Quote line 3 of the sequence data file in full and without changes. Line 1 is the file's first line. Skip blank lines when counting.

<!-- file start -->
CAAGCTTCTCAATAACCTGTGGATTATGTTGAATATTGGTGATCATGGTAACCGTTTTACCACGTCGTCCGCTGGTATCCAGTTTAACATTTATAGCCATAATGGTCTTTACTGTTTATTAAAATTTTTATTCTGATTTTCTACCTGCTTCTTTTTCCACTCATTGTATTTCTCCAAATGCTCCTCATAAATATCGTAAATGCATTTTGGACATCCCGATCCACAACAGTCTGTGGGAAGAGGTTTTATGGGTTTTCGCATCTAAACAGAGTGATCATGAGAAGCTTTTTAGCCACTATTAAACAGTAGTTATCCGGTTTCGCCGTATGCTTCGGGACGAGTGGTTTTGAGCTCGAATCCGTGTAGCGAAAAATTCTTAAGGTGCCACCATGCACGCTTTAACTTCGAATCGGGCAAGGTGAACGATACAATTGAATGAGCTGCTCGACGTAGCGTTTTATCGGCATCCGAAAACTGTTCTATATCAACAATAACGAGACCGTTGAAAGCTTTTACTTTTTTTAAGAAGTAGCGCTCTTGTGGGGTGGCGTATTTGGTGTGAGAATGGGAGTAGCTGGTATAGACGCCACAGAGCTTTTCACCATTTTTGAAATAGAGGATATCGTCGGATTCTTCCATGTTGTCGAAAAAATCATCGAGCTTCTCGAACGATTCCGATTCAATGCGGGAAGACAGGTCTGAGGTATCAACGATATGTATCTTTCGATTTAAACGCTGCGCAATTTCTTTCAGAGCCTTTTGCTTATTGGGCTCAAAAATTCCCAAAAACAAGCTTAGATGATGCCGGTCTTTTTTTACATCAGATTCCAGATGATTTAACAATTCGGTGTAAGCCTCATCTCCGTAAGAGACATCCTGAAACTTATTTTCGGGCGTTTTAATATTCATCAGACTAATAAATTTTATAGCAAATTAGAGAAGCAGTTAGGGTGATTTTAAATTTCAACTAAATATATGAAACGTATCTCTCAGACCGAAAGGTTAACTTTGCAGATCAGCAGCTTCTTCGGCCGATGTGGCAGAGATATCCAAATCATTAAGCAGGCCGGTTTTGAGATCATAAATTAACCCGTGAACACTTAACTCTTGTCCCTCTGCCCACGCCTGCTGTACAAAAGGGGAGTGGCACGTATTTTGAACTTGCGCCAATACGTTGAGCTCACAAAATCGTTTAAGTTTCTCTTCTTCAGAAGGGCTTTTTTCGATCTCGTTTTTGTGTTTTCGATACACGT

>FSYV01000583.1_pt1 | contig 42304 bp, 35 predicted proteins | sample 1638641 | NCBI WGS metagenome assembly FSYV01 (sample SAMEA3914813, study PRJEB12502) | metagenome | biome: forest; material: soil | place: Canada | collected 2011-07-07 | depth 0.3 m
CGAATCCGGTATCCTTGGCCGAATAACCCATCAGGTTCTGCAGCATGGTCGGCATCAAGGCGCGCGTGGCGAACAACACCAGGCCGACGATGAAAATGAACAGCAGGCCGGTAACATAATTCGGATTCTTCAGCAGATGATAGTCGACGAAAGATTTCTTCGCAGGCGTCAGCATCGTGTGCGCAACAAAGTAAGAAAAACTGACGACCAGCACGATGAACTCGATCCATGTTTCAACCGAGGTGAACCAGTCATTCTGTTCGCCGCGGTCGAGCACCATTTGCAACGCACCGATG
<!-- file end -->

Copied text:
CGAATCCGGTATCCTTGGCCGAATAACCCATCAGGTTCTGCAGCATGGTCGGCATCAAGGCGCGCGTGGCGAACAACACCAGGCCGACGATGAAAATGAACAGCAGGCCGGTAACATAATTCGGATTCTTCAGCAGATGATAGTCGACGAAAGATTTCTTCGCAGGCGTCAGCATCGTGTGCGCAACAAAGTAAGAAAAACTGACGACCAGCACGATGAACTCGATCCATGTTTCAACCGAGGTGAACCAGTCATTCTGTTCGCCGCGGTCGAGCACCATTTGCAACGCACCGATG